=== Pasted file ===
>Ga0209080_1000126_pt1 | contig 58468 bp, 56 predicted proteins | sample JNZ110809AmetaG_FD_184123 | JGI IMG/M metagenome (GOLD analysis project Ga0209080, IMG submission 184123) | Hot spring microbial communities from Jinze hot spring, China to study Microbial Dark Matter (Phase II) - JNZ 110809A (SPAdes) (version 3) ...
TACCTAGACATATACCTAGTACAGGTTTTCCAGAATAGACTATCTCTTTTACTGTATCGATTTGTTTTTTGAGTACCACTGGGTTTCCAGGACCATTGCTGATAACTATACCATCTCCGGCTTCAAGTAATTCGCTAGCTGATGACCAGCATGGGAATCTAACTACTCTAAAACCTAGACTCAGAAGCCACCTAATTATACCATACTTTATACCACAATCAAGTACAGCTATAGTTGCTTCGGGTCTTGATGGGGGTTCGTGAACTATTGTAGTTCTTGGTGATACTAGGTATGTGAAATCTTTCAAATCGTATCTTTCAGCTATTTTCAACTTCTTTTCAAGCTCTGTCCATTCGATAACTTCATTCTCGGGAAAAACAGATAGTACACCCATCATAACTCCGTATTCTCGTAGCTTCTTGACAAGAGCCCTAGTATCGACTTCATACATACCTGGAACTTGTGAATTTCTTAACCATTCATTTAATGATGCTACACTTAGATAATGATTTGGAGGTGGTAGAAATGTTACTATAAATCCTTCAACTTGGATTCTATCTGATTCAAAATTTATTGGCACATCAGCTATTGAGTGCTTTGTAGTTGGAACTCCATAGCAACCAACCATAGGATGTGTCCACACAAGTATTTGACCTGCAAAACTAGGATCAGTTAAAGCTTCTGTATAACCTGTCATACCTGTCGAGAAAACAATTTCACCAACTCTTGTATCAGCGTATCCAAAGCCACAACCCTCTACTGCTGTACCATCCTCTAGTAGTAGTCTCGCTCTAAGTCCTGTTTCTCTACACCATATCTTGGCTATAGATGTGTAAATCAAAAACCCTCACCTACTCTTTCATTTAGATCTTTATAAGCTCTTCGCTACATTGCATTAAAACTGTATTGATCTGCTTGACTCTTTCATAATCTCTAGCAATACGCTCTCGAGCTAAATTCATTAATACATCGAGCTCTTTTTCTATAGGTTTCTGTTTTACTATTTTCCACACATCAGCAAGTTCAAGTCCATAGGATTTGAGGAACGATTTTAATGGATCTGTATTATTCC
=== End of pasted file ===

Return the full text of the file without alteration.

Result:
>Ga0209080_1000126_pt1 | contig 58468 bp, 56 predicted proteins | sample JNZ110809AmetaG_FD_184123 | JGI IMG/M metagenome (GOLD analysis project Ga0209080, IMG submission 184123) | Hot spring microbial communities from Jinze hot spring, China to study Microbial Dark Matter (Phase II) - JNZ 110809A (SPAdes) (version 3) ...
TACCTAGACATATACCTAGTACAGGTTTTCCAGAATAGACTATCTCTTTTACTGTATCGATTTGTTTTTTGAGTACCACTGGGTTTCCAGGACCATTGCTGATAACTATACCATCTCCGGCTTCAAGTAATTCGCTAGCTGATGACCAGCATGGGAATCTAACTACTCTAAAACCTAGACTCAGAAGCCACCTAATTATACCATACTTTATACCACAATCAAGTACAGCTATAGTTGCTTCGGGTCTTGATGGGGGTTCGTGAACTATTGTAGTTCTTGGTGATACTAGGTATGTGAAATCTTTCAAATCGTATCTTTCAGCTATTTTCAACTTCTTTTCAAGCTCTGTCCATTCGATAACTTCATTCTCGGGAAAAACAGATAGTACACCCATCATAACTCCGTATTCTCGTAGCTTCTTGACAAGAGCCCTAGTATCGACTTCATACATACCTGGAACTTGTGAATTTCTTAACCATTCATTTAATGATGCTACACTTAGATAATGATTTGGAGGTGGTAGAAATGTTACTATAAATCCTTCAACTTGGATTCTATCTGATTCAAAATTTATTGGCACATCAGCTATTGAGTGCTTTGTAGTTGGAACTCCATAGCAACCAACCATAGGATGTGTCCACACAAGTATTTGACCTGCAAAACTAGGATCAGTTAAAGCTTCTGTATAACCTGTCATACCTGTCGAGAAAACAATTTCACCAACTCTTGTATCAGCGTATCCAAAGCCACAACCCTCTACTGCTGTACCATCCTCTAGTAGTAGTCTCGCTCTAAGTCCTGTTTCTCTACACCATATCTTGGCTATAGATGTGTAAATCAAAAACCCTCACCTACTCTTTCATTTAGATCTTTATAAGCTCTTCGCTACATTGCATTAAAACTGTATTGATCTGCTTGACTCTTTCATAATCTCTAGCAATACGCTCTCGAGCTAAATTCATTAATACATCGAGCTCTTTTTCTATAGGTTTCTGTTTTACTATTTTCCACACATCAGCAAGTTCAAGTCCATAGGATTTGAGGAACGATTTTAATGGATCTGTATTATTCC